I am developing a mobile application supporting iOS, Android and Windows platforms.

The app comprise of "sectional navigation". By sectional navigation I mean it has various sections such as:
1. Maps
2. Rating
3. Search

I am assuming that there could be a total of 8-10 sections and each section takes the user to a new screen. Some of them may open an overlay with a close button ("X" icon) at top left corner.

I want to keep a minimalist design. I had two options in my mind:
1. Tab Bar with "More" tab.
2. Horizontal scroll bar with all the options in place.

However, I am confused which would be appealing aesthetically. Tab bar seems a bit old fashioned and horizontal scroll bar seems on the opposite line of minimalist design.

I, however, saw the app Zomato which has a design update recently. They have placed a "+" icon on the bottom right corner of the screen, which when tapped, reveals menu options. I have also visited iPhone App: Tab Bar vs. Dashboard (aka Grid Navigation). Or both? and Alternative to the tab bar (in iPhone app) on this website but somehow I couldnt get my query resolved.

This is something navigation design related and numerous opinionated answers could help me try a bunch of stuff for my app and get some helpful reviews from my testers.

  • @tohster I have edited the question as per your comment. Hope it helps.
    – madLokesh
    May 4, 2015 at 11:21

3 Answers 3


Let's start with your options...

  • You have heterogeneous options. That means, your options are all pretty different. Because maps are very different from ratings, which are very different from search, it's not easy for users to process a lot of heterogeneous options.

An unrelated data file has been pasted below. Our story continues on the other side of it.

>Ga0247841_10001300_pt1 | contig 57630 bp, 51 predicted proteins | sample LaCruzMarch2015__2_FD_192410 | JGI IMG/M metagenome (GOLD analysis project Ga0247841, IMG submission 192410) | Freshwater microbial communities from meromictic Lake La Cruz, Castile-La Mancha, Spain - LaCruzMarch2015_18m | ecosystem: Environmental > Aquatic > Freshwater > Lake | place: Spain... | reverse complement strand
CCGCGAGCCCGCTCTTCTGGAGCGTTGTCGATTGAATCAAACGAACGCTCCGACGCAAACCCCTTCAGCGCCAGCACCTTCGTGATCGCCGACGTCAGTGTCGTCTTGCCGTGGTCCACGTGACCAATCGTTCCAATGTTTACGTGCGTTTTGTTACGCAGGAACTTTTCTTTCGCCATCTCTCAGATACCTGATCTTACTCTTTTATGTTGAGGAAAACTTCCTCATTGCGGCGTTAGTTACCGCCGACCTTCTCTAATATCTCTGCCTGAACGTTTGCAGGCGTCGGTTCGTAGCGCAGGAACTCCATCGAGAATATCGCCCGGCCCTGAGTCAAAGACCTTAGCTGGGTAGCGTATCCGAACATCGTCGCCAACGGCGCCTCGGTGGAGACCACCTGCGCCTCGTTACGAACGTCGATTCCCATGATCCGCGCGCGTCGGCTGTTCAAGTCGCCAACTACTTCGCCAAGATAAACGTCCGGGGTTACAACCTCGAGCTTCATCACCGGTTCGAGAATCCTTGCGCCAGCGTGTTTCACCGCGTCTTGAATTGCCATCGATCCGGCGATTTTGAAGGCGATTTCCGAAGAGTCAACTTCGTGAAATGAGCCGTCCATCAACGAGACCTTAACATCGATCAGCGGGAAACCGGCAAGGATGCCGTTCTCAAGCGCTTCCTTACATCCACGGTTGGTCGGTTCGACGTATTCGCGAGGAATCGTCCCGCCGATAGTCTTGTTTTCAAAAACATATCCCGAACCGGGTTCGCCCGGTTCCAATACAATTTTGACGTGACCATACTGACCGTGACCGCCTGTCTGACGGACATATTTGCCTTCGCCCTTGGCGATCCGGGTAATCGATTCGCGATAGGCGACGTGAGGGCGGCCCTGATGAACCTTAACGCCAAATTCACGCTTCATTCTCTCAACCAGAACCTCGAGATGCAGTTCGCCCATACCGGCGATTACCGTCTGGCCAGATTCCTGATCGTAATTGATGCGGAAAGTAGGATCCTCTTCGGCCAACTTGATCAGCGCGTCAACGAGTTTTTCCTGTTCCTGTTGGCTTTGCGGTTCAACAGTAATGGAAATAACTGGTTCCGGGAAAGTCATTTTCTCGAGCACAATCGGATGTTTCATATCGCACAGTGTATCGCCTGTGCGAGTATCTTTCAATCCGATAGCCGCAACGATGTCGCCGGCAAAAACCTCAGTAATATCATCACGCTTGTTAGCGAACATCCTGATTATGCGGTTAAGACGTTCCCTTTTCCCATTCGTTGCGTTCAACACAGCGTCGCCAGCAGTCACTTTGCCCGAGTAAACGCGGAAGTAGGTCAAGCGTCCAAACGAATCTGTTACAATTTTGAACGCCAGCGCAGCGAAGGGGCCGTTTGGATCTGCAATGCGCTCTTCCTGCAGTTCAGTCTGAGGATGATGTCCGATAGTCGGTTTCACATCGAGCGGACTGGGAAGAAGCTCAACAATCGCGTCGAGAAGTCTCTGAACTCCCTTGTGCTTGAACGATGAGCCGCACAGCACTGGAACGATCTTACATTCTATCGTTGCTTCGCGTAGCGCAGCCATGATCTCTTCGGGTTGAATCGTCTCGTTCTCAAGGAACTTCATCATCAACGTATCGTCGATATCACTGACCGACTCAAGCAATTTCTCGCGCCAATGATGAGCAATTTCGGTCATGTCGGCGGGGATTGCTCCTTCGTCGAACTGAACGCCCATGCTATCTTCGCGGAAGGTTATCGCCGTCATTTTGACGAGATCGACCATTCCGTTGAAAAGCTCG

• Compare that to homogeneous options where the items are of the same kind. For 8-10 homogeneous options, it's a little easier for users to scroll through a long menu because the user knows exactly how each item is different. Filters are a great example of homogeneous items where scrolling can be effective:

    enter image description here

A modern approach to designing navbars

Would be something like....

  1. First, can you reduce the number of options to 5 or less? If yes, then you can use a straightforward tab or icon bar. Here's Instagram's: instagram menu bar

  2. If you can't do it, try again, really.

  3. If you really can't reduce, then pick one of the patterns below.

Design patterns for 8-10 mobile nav items

  • Present them all at once. Here's the Yelp Android home screen (until recently):

    enter image description here

  • Pick the 4 or 5 most common sections, then hide the rest using a dropdown or drawer menu. You can present the 4-5 items as tabs or icons. Facebook uses this approach with a hamburger menu, but horizontal or vertical ellipses (...) are popular too:

    facebook menu

  • Other patterns which are less effective for various reasons are:

    • Hide all the nav links in a hamburger menu.
    • Use a horizontally scrolling menu. This is less effective than a static menu because it is more prone to user disorientation and frustration (does the scroll position reset on page load? user may not remember that they scrolled the menu and may forget what direction to scroll in, etc).
  • I am relatively new to precise UX However, my ongoing experience as a mobile apps developer has enabled me to start looking things beyond simple coding. UX plays one of the utmost part of mobile apps programming. I, howver, lack the technical terminology to express what I am really looking for. This was the main reason I had to edit my question after your comment even though it was "according to me" quite detailed. Could you guide me to some UX/HUI learning sites where I can dive into. @tohster
    – madLokesh
    May 4, 2015 at 17:30

I'd use a horizontal scroll with good visual indicators where the user is, and with some code to always put the bar always in the center/on screen so that it does not get confused. In this way the user can swiftly swipe the menu for options to where to go.

Ideally, it would be best to make massive research on this. I wish I could but i can only rely on small groups testing, when i finish my article and research i will update my answer with my findings.


I'd got with Horizontal scrolling as its not uncommon in mobile apps these days. you could add a "+" or a 'more' and anchor that so the user is scrolled a bit horizontally so they know the screen in horizontally scrollable

  • could you provide me with some good apps example. @Razor9012
    – madLokesh
    May 5, 2015 at 2:12

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